Slavery and gender: women’s double exploitation
For many people, the word slavery conjures up images from history – of the transatlantic slave trade, the practice of buying and selling people that the modern world is supposed to have left behind, and of the 19th century abolitionist movement. But the reality is that not only does slavery exist today, it is expanding. An estimated 27 million women, children, and men are currently enslaved around the world (Bales ,1999): Eastern European women are bonded into prostitution in Western Europe; children are trafficked between West African countries; and men are forced to work as slaves on Brazilian agricultural estates. Contemporary slavery can affect people of any age, sex, or race on every continent and in most countries. This article is an introduction to what constitutes slavery. It focuses on bonded labour (the most widespread form of slavery today), and on the worst forms of child labour. It provides examples of the way in which socially constructed expectations can increase women’s and children’s vulnerability to slavery-like practices.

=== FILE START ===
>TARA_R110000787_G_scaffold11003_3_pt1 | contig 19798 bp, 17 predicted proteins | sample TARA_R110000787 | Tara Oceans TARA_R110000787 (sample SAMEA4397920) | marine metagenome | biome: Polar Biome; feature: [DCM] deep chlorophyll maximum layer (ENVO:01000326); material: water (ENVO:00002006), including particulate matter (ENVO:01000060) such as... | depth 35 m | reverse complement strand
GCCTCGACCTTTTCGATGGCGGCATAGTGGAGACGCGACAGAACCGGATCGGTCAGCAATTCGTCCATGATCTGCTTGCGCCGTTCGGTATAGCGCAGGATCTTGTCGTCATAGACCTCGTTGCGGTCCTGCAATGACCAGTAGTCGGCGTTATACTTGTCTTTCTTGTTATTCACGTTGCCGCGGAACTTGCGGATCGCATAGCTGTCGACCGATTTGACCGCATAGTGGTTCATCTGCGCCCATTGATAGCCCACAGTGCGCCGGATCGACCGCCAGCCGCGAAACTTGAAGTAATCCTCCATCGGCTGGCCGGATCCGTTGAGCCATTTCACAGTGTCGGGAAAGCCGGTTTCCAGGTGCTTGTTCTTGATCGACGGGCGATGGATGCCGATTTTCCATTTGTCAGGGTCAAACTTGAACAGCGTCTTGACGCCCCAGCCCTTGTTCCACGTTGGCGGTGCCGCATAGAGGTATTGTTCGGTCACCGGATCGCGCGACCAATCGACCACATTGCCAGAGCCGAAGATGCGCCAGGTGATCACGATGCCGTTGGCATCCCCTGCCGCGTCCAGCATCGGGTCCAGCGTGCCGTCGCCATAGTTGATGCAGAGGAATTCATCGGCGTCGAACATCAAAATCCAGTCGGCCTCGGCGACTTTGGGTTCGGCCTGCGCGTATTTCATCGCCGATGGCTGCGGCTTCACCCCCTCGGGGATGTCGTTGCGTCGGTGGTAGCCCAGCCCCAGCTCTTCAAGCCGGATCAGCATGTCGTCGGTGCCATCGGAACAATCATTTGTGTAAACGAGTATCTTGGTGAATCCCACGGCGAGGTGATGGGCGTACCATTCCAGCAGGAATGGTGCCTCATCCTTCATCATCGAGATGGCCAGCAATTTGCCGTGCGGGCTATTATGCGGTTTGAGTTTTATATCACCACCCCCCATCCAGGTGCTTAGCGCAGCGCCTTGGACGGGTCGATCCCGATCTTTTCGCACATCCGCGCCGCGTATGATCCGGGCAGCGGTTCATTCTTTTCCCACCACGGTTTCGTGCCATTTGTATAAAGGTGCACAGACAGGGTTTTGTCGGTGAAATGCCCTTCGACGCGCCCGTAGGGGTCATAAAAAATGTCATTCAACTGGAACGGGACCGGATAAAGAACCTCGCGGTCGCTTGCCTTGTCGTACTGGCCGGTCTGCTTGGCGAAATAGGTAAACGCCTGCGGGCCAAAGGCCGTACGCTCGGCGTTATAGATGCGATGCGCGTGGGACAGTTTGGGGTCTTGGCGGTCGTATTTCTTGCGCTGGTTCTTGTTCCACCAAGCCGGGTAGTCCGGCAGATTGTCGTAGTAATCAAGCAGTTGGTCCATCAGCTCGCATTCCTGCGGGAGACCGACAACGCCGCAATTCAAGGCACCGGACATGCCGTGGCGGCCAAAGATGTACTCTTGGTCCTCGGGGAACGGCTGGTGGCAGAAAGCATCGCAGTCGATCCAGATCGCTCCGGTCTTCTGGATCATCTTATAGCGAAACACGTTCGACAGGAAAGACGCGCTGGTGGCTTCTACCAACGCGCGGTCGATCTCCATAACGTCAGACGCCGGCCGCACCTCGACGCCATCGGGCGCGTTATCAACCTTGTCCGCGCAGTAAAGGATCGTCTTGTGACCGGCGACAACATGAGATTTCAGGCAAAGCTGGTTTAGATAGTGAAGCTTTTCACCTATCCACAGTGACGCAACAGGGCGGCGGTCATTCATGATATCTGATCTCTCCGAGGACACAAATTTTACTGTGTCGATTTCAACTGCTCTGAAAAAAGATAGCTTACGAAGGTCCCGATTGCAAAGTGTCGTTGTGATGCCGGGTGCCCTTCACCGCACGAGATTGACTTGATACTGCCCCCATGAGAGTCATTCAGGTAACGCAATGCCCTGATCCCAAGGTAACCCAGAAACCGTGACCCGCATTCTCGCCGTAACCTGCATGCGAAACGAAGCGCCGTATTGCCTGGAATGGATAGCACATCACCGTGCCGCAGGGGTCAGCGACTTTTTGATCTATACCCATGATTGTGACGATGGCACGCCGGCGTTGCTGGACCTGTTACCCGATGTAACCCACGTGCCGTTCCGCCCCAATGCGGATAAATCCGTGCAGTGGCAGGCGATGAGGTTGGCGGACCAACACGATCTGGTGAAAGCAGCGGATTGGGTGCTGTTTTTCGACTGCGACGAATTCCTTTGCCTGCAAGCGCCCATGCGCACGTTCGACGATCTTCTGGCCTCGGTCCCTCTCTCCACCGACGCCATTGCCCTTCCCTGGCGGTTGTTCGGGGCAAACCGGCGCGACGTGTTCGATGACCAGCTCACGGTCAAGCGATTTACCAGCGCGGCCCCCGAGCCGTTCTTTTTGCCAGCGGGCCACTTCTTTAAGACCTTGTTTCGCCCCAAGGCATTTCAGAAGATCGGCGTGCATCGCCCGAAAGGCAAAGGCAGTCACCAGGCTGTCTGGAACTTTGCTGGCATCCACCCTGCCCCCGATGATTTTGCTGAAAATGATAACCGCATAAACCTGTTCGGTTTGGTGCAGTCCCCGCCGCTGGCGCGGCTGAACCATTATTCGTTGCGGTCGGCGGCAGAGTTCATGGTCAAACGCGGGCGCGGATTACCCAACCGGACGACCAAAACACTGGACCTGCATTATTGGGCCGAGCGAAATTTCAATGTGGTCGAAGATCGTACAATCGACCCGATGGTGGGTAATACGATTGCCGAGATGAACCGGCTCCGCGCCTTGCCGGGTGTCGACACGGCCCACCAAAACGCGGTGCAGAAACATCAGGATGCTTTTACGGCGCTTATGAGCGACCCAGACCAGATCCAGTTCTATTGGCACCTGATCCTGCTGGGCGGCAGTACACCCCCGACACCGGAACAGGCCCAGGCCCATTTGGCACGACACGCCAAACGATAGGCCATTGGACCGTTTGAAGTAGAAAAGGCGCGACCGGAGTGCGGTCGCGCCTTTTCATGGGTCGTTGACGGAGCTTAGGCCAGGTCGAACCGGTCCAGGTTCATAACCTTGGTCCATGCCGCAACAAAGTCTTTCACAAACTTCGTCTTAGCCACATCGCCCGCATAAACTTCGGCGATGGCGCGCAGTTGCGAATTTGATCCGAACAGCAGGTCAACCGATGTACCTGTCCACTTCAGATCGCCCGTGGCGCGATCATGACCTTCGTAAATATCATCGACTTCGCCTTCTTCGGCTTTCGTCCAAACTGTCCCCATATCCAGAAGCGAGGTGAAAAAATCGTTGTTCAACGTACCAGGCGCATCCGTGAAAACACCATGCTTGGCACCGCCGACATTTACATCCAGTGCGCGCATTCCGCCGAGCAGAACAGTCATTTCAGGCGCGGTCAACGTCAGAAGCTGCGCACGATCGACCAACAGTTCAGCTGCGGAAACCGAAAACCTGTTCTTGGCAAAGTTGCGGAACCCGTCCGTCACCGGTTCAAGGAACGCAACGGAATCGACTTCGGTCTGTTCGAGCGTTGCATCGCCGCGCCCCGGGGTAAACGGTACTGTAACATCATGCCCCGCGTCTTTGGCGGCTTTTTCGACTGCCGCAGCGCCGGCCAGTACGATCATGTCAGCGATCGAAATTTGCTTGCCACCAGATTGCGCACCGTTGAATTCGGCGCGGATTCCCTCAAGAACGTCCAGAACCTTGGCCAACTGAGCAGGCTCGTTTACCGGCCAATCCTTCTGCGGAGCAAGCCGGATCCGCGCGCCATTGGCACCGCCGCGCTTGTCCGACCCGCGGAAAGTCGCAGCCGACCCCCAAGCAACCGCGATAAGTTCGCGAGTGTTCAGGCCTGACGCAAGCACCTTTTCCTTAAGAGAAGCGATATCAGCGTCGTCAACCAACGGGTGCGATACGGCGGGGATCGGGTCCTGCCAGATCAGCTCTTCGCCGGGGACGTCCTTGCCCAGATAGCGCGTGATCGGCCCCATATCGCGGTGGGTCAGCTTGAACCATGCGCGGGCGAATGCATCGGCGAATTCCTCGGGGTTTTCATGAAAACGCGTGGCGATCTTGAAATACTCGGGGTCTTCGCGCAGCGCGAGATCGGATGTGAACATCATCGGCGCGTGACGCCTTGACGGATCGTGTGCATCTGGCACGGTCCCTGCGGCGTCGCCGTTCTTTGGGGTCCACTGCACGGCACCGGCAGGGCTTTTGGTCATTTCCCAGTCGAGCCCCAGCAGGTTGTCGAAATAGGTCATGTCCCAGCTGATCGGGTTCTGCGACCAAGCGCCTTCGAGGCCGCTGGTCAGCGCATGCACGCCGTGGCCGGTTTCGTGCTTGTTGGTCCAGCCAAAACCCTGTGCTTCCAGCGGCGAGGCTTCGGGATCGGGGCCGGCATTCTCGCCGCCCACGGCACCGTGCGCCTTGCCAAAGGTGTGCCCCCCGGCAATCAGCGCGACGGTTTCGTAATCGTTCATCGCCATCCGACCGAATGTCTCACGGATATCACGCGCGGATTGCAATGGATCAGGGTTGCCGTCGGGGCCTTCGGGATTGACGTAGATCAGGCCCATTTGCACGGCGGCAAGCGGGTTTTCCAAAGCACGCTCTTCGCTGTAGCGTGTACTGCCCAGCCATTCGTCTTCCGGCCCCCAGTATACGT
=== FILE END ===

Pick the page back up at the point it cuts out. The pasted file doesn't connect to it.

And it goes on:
This article is hosted by our co-publisher Taylor & Francis. For the full table of contents for this and previous issues of this journal, please visit the Gender and Development website.
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